[Maxima] Maxima and Stochastic Calculus
biomates at telefonica.net
Sat Feb 4 16:54:18 CST 2006
As far as I know, the only package dealing with probabilistic models is
the 'distrib' one:
which includes basic stuff for discrete and continuous distributions.
You can calculate densities, cumulative probabilities, first and second
moments and random simulation.
In particular, the lognormal distribution is also implemented; here is
/************ begin Maxima ***************/
(%i5) /* density function */
(log(x) - m)
sqrt(2) sqrt(%pi) s x
(%i7) /* distribution function */
log(x) - m
sqrt(2) s 1
(%o7) --------------- + -
(%i8) /* kurtosis coefficient */
2 2 2
4 s 3 s 2 s
(%o8) %e + 2 %e + 3 %e - 3
(%i9) /* random sample of size 7 for m=2 and s=1*/
(%o9) [6.7102640819652, 15.81413232484992,
2.648651971238268, 28.90109420904617, 44.80131546192278,
/************ end Maxima ***************/
Densities are defined explicitly, not as derivatives of the distribution
Please, try it and give me your opinion; the package is still under
development and I accept suggestions (in particular those which are not
difficult to implement :-)
El sÃ¡b, 04-02-2006 a las 15:03 +0000, L.Isella escribiÃ³:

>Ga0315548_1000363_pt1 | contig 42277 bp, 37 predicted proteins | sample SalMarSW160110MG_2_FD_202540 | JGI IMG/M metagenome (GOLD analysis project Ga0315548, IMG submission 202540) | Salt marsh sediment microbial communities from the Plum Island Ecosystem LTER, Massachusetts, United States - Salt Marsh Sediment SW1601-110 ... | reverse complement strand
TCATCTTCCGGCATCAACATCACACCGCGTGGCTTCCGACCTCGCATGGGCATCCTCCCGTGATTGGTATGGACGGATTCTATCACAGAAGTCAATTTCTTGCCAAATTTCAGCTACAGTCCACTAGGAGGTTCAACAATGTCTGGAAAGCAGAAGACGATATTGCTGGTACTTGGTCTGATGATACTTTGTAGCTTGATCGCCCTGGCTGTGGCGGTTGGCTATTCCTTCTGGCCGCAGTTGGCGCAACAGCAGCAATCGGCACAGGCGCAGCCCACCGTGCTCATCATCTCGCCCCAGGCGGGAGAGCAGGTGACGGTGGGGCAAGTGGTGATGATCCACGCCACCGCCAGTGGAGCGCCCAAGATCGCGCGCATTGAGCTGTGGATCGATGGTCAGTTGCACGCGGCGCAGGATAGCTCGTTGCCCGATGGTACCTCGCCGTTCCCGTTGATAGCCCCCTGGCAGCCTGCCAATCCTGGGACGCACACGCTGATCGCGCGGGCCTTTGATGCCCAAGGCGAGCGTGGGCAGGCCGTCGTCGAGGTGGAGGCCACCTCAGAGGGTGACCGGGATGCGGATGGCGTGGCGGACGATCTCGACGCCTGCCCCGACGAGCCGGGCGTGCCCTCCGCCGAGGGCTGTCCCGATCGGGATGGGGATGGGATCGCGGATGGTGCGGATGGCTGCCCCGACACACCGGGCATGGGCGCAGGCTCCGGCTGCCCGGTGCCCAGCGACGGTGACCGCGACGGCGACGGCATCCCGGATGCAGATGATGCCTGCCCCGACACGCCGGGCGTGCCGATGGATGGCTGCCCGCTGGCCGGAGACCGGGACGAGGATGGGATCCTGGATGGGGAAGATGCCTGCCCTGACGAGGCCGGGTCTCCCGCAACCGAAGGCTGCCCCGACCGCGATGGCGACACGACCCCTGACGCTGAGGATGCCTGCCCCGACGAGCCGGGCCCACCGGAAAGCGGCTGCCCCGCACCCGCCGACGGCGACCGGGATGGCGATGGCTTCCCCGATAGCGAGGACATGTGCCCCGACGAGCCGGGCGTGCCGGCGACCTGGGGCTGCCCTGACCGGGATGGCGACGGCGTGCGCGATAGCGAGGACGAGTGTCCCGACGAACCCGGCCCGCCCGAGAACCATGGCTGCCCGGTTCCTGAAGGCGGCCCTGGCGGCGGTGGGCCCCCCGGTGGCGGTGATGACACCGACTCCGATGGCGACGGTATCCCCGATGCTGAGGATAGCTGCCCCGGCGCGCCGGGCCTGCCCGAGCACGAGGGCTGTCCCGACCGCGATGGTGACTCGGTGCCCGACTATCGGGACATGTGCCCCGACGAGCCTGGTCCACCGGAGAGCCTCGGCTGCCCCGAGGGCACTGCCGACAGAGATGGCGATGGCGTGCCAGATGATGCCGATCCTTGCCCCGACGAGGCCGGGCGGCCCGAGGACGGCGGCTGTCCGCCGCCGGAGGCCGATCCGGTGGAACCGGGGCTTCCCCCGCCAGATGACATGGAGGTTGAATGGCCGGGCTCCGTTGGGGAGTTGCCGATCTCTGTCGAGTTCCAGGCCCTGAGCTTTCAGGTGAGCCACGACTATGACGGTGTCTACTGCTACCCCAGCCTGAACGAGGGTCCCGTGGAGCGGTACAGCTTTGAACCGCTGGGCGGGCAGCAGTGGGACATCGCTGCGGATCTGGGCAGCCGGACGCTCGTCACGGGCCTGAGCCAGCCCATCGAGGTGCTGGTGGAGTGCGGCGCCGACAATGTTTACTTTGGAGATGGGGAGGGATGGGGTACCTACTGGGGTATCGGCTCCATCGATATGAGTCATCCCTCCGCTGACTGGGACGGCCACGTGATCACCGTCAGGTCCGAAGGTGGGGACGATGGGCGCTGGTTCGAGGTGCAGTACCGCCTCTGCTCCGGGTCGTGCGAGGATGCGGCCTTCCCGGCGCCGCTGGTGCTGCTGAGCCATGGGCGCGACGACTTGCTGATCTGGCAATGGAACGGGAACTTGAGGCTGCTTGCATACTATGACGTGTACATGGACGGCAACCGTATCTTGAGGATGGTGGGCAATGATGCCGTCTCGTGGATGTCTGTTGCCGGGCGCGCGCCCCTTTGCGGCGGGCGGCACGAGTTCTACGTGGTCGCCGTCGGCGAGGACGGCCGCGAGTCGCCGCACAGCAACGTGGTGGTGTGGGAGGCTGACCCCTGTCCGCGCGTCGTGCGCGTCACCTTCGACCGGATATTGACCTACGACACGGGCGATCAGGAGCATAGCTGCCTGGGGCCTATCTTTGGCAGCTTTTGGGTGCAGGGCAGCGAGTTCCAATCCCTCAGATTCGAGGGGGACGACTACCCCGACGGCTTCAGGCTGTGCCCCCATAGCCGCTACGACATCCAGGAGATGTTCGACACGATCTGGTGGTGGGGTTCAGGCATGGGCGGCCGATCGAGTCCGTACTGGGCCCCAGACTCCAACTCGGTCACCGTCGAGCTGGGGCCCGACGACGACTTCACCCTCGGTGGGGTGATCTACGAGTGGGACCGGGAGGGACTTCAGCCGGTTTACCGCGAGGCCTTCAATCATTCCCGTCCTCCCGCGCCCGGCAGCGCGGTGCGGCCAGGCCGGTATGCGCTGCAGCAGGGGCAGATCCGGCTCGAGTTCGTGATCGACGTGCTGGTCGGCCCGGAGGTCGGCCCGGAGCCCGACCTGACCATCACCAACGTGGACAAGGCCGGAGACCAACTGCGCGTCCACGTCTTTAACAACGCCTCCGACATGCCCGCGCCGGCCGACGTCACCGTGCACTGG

> Dear All,
> I have not been active on the Maxima mailing list for a long time.
> I am interested in stochastic calculus for financial applications and I recall some discussion about an implementation of the Ito stochastic calculus for Maxima.
> I wonder if Maxima can do anything like deriving the distribution of a random variable following a certain stochastic process, at least in some cases.
> For example, consider a stock S whose evolution is described by the geometric Brownian motion (BM) leading to Black and Scholes (BS) equation.
> A European option is defined by a certain payoff function depending on the underlying S and can be exercised only at a specific time, called maturity.
> As a consequence of the BM, stock returns are lognormally distributed.
> In the case of a complicated payoff, for which no analytical formula is available, one can still price the option e.g. by Monte Carlo simulating many lognormally distributed returns and take the option's expectation value.
> Depending on the process the stocks are expected to follow, their distribution will be different, but knowing it amounts to being able to price at least certain kinds of options.
> Many thanks
> Best regards
> Maxima mailing list
> Maxima at math.utexas.edu
Mario Rodriguez Riotorto
More information about the Maxima